Listed below, is a list of pros and cons to consider when deciding to take this course:
o Great for learning and advancing white box testing and source code review skills.
o The course covers advanced real-world vulnerabilities such as deserialization attacks and advanced techniques.
o The course covers a wide range of vulnerabilities and exploits, including medium, high and critical risk.
o Although the course covers many different attack types, there are a few that are not covered in the course, for example, XXE, SSRF, CSRF and SSTI.
o More exercise work and milestones would be advantageous to learners
The lab review:
The lab consisted of 5 machines which contained the web applications as discussed in the course material. Therefore, by going through the course material comprehensivly and successfully completing the course exercises and milestones, you should be able to successfully execute the necessary attacks and exploitation paths.
Personally, I would recommend practicing as much as possible before moving onto the exam, as this will help increase your skills and confidence.
The exam review:
The exam for the OSWE course is a 48 hour exam, which includes an additional 24 hours for writing your step by step report of the exam. As with all exams, I would recommend that you ensure that you get enough sleep to ensure that you are well rested and able to perform at your peak.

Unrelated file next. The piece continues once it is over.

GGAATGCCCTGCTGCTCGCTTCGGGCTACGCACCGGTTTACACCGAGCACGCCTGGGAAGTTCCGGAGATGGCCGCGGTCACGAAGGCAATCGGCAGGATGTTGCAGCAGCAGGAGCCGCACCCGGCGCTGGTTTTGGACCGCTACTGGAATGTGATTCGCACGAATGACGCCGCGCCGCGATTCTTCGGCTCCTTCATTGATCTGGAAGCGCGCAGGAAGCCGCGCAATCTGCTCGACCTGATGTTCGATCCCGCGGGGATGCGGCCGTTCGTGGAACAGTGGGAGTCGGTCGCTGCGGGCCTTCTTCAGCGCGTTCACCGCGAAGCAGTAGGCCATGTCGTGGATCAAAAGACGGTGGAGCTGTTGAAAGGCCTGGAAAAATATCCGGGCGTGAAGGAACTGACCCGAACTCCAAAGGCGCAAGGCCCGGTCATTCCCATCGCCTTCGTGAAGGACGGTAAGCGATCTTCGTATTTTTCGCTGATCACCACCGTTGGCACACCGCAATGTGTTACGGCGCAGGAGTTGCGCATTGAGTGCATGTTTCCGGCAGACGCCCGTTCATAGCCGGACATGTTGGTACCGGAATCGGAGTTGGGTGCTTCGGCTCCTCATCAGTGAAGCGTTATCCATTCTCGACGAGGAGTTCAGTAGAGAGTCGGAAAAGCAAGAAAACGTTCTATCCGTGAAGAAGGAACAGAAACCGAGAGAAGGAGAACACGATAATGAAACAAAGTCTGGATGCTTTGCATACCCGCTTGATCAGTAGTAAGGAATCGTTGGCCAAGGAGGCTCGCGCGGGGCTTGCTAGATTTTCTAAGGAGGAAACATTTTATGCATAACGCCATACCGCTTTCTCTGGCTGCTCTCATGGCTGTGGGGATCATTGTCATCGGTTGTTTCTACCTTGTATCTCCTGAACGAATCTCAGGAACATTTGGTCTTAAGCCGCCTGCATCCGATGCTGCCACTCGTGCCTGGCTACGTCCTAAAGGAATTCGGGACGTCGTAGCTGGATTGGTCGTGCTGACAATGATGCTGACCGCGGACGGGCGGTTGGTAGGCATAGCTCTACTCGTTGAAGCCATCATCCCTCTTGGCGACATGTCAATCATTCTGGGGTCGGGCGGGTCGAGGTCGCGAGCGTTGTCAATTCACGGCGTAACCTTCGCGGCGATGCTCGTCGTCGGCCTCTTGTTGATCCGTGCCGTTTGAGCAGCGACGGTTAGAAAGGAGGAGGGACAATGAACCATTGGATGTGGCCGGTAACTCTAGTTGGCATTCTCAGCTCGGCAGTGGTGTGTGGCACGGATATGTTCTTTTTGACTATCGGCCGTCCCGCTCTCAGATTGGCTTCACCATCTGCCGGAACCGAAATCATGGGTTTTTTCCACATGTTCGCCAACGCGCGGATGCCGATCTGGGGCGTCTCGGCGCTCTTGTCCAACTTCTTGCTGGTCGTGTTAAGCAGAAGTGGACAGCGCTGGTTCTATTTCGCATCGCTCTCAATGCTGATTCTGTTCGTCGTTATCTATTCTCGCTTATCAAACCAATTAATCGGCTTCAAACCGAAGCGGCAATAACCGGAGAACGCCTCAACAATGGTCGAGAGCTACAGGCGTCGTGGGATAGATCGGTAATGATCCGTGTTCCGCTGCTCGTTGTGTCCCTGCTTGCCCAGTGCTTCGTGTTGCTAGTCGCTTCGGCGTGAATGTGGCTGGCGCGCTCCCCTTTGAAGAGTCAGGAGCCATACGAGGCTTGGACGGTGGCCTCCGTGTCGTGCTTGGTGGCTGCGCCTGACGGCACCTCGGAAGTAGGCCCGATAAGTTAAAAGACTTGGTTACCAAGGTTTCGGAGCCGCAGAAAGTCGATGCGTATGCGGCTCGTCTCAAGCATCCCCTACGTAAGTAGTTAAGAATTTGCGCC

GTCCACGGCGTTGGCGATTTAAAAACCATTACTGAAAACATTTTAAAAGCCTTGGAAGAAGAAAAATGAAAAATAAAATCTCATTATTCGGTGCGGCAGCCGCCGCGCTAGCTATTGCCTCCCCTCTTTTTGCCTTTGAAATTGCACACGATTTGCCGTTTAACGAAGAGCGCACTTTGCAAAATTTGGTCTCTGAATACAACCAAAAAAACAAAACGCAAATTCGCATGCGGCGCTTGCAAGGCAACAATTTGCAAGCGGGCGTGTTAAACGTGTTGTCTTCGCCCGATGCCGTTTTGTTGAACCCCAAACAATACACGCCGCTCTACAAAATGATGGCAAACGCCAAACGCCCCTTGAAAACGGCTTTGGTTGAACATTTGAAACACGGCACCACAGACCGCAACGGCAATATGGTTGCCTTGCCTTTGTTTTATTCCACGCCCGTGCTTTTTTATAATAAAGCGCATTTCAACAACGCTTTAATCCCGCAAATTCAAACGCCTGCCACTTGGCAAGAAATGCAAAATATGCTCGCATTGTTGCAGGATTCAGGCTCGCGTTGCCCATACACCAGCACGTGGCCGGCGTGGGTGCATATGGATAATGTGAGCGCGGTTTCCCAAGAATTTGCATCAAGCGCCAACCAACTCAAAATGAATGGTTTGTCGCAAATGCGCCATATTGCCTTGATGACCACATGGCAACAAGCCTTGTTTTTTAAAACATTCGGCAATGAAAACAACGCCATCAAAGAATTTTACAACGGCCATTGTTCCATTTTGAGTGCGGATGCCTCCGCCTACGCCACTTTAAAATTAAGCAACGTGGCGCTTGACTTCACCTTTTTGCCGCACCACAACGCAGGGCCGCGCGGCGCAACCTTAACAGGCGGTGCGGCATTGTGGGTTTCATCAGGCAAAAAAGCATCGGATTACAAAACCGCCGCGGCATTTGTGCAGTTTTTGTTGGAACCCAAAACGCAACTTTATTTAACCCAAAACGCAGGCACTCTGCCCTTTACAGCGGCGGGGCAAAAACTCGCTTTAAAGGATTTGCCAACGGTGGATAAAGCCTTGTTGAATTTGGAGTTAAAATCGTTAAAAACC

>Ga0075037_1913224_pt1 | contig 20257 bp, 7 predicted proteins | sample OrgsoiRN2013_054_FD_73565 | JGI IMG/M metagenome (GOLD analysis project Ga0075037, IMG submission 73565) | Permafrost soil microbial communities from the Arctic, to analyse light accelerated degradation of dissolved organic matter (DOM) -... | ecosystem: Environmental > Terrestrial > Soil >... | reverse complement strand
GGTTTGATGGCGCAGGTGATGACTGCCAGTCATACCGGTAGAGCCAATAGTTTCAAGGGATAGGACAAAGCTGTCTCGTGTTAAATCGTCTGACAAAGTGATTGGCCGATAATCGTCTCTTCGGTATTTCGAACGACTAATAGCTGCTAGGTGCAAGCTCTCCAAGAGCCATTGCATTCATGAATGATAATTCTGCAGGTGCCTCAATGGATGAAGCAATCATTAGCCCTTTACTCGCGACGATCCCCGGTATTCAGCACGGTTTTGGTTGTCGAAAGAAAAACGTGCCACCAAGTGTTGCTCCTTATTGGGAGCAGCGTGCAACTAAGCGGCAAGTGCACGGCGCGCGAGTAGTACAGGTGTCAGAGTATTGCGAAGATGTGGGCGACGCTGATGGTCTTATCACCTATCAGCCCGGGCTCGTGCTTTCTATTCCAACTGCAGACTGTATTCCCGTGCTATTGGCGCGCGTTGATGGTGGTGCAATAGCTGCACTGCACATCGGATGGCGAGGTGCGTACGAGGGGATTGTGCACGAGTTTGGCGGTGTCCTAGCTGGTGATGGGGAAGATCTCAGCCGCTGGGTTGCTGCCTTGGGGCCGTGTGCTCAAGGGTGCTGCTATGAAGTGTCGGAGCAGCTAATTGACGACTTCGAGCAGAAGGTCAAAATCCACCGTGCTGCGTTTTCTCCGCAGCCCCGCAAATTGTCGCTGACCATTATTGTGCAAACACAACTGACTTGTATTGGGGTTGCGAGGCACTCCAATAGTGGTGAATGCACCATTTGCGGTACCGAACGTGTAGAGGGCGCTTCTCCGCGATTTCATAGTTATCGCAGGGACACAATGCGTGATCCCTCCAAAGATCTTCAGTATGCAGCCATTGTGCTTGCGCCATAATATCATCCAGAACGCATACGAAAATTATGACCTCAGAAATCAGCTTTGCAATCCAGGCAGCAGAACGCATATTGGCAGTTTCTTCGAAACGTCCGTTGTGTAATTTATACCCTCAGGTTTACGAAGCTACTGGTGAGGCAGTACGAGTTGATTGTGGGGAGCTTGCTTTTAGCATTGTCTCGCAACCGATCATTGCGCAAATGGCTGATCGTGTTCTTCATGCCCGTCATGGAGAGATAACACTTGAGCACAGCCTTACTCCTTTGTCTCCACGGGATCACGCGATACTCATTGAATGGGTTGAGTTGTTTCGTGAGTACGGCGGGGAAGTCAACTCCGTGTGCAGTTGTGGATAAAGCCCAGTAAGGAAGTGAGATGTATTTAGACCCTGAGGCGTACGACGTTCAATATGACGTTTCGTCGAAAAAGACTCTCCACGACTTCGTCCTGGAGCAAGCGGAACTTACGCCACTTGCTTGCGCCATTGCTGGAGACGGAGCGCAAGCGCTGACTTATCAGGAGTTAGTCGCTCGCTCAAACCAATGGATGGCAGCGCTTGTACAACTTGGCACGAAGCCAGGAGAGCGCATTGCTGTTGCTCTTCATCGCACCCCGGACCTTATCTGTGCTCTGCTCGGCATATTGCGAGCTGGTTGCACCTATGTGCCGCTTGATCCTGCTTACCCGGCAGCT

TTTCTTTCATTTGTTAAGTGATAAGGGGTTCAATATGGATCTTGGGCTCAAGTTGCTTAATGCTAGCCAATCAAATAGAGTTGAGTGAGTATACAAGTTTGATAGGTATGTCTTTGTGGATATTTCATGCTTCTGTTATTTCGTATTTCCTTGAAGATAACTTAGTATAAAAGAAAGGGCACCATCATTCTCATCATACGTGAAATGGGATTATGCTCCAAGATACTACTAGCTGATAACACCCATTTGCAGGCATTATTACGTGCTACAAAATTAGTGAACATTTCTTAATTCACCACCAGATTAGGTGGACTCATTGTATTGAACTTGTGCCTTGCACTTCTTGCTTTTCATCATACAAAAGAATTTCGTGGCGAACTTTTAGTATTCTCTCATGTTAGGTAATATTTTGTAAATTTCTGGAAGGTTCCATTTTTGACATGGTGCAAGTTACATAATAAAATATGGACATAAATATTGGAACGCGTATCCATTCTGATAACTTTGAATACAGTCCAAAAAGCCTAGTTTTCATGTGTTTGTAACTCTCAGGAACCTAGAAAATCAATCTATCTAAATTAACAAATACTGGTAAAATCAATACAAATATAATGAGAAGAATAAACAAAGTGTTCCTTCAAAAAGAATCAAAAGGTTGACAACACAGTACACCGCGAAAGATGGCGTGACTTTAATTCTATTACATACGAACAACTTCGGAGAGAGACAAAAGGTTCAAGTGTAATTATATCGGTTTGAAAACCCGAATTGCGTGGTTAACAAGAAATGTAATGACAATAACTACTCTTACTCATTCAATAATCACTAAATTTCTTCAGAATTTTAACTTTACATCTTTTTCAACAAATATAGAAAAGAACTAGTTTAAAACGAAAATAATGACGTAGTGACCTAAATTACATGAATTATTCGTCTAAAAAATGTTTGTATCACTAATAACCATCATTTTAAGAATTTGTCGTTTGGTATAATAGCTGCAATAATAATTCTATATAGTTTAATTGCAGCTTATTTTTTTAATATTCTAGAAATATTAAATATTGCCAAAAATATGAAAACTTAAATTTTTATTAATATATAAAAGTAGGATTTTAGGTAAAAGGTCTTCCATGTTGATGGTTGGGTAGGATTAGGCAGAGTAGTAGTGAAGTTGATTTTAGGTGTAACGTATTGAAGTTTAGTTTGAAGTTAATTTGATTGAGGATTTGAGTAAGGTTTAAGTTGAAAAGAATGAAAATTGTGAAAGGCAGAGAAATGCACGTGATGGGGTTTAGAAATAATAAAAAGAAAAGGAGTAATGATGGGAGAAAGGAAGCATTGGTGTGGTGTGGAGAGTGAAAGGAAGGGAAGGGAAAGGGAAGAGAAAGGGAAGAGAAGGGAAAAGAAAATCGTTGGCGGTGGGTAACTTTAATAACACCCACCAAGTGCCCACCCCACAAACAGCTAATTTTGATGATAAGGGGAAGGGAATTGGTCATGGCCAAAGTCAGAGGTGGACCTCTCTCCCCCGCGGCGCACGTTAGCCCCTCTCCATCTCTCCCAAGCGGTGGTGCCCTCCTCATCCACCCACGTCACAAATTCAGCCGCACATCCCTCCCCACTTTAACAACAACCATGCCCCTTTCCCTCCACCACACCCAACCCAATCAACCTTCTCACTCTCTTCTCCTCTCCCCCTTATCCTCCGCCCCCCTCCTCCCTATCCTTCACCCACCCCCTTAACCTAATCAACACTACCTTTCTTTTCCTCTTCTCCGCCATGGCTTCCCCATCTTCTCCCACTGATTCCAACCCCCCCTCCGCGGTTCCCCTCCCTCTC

During the exam, I had not rested enough and it started to affect my performance, therefore my recommendation is that if you start feeling tired, go sleep for a bit and then resume as this will help you to think clearer.
A few other suggestions from my experience is to remember to get up and take a walk every few hours and don’t forget to take screenshots as you solve the challenges in the exam.
Lastly, try not to stress too much about the exam, try to think of it as a challenge that you are trying to solve, rather than an exam itself.
Important material to read before undertaking this course:
Below is a list of content material that I would recommend that you read and work through before you undertake the OSWE course:
- “The Web Application hackers handbook” (https://www.amazon.com/Web-Application-Hackers-Handbook-Exploiting/dp/1118026470
- Pentest monkey will be helpful for some reverse shell cheat sheets (http://pentestmonkey.net/cheat-sheet/shells/reverse-shell-cheat-sheet)
- Deserialization attacks on .NET (https://www.youtube.com/watch?v=eDfGpu3iE4Q)
- Deserialization on several coding languages (https://cheatsheetseries.owasp.org/cheatsheets/Deserialization_Cheat_Sheet.html)
OSWE is a very good course for people looking to improve their source code review skills as well as learning how to detect bugs and vulnerabilities by searching for them in the code itself. I would recommend that you book your exam not long after your lab time ends, so that the information you have learned will be fresh and ready to be used. Overall I enjoyed my OSWE experience and would therefore recommend it to others.
- Blog post by Motaz of Telspace Systems